Thingvellir National Park

Unique Gorge on the Border of Europe and North-America

Thingvellir National Park in Iceland is very special. This is where the tectonic plates of Europe and North-America meet. It's very visible in the rugged landscape. In fact, you can hike between the cracks. Or even go swimming on the fault line, although it's more snorkelling in a wetsuit. These are the best things to see and do of Thingvellir National Park.

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The park has been declared a UNESCO World Heritage Site and is located on the famous Golden Circle. The beloved Thingvellir is one of three national parks in Iceland. For many visitors to Iceland, Thingvellir is the first stop. It is close to the capital Reykjavik and is immediately a wonderful introduction to the ruggedness of the island. Here you will find waterfalls, steep gorges and lakes. These can be visited via hiking trails and viewpoints.

There is something remarkable to see in this nature reserve. In Thingvellir, a fault line runs between two tectonic plates. This one is still in full swing; each year these plates move a few millimetres apart. Although Iceland is part of Europe, you walk on the border between the Eurasian plate and the North Atlantic plate. Which can be seen in countless places.

Silfra Fissure

Snorkelling and diving in the Silfra fissure. ©Wolfgang Poelzer

This gorge between the two tectonic plates is called the Silfra fissure. The line runs right through Lake Thingvallavatn. This is now one of the most popular diving and snorkelling spots in the world. You can do an amazing excursion with a guide (and a drysuit). Where you go into the water to explore the crystal clear water. I did it and thought it was amazingly beautiful.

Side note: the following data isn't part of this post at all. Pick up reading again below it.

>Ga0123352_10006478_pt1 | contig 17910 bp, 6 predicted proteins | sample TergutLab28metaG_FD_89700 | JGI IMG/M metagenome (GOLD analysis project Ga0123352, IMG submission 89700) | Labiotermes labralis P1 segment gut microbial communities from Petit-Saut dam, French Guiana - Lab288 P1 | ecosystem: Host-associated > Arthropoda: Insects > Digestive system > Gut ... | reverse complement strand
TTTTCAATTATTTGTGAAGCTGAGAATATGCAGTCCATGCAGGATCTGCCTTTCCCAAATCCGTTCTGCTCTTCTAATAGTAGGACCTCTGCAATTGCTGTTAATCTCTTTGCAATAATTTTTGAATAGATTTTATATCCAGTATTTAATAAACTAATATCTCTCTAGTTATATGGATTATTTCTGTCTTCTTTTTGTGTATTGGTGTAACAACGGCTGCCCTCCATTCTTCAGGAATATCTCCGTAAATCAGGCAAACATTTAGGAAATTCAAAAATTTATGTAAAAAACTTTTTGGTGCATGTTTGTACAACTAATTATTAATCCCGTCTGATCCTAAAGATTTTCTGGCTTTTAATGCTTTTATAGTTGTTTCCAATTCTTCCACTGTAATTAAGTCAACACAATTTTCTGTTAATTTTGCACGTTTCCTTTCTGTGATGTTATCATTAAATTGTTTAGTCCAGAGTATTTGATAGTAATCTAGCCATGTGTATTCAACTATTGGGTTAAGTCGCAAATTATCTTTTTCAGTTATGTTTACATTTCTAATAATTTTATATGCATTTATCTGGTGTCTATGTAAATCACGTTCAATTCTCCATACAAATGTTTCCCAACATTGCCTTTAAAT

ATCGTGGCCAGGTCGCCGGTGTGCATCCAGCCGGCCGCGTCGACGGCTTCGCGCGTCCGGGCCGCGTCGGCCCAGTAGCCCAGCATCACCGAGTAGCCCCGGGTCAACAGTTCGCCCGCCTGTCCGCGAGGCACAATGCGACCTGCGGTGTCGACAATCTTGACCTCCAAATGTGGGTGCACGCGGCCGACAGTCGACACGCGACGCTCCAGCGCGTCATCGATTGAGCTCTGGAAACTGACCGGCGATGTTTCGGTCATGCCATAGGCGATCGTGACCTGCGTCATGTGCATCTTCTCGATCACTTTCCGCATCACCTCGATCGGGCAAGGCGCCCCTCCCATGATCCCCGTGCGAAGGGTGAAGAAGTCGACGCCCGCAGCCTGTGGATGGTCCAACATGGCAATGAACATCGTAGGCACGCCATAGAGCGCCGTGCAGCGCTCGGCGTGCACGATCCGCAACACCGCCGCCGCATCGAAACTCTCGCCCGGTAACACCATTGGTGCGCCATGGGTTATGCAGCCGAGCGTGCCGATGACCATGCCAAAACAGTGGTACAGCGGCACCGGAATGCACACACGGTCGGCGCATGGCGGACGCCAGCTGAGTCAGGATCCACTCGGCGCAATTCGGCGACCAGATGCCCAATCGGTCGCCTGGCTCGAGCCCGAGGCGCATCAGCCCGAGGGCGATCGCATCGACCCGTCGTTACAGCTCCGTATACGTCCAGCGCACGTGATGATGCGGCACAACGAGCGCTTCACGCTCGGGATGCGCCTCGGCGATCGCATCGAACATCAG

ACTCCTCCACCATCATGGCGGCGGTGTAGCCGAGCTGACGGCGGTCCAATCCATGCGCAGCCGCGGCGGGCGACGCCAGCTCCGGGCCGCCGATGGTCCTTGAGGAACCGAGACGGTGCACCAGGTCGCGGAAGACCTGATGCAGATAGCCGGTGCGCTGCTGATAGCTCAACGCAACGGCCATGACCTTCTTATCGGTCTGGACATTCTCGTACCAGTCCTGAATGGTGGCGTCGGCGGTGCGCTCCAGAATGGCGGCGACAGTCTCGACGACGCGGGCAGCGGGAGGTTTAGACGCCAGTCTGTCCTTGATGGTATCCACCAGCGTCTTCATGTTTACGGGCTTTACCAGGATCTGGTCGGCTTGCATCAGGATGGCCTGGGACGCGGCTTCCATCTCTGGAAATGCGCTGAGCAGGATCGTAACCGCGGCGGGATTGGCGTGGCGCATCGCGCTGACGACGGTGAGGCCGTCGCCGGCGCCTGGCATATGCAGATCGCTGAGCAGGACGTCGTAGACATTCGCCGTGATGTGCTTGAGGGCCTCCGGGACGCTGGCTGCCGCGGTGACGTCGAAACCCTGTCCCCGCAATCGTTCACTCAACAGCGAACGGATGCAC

Öxarárfoss Waterfall

Öxarárfoss waterfall in Thingvellir National Park.

The most impressive waterfall in the national park is Öxarárfoss. It lies in the chasm created by the fault lines. The water of the Öxará River suddenly flows over the edge into the canyon. It ends in Lake Thingvallavatn. The waterfall is 19 meters high and especially in spring and winter very impressive. I visited this one in late April and got wet from the fog.


Thingvallavatn is Iceland's largest natural lake. It is no less than 82 km2 in size and is located for the most part in Thingvellir. Again, the Icelandic name is actually Þingvallavatn, but this is difficult for tourists to pronounce. There are fish in the lake: trout. You can partly walk around the lake, but the snorkelling or diving tour is the best way to discover it.

Drekkingarhylur Waterfall

Drekkingarhylur waterfall has a unique story. ©Corno van den Berg

The waterfall Drekkingarhylur is very special for Icelanders. There are countless stories about this waterfall. At the beginning of the 18th century, women who had committed crimes were put in a bag. They were drowned in the deepest part. I was trying to find out if I could find more information. For example, why only women? But I couldn't find any.


Walking through the Silfra fissure at Lögberg. ©Corno van den Berg

Lögberg means Rock of Justice. Laws were read here, which makes sense when you consider the location. From here you can take a lovely walk to Dreckingarhylur, where you mainly walk between the steep rocks.

Thingvellir kirkja

The church in Thingvellir.

The church of Thingvellir is officially called Þingvallakirkja. If you walk around here, you will see it popping up naturally in the landscape. The current church was built in 1859, even though the church tower dates from 1907. The church has three church bells, the oldest dates from 1697, and one from 1944. The church is not very big, but it is worth a look. And always good for a photo.

Location of Thingvellir National Park

It is located in the southwest of the island, about fifty kilometers from the capital Reykjavik. It is well signposted everywhere so you can't miss it. Take your time for this place; Thingvellir is worth it.

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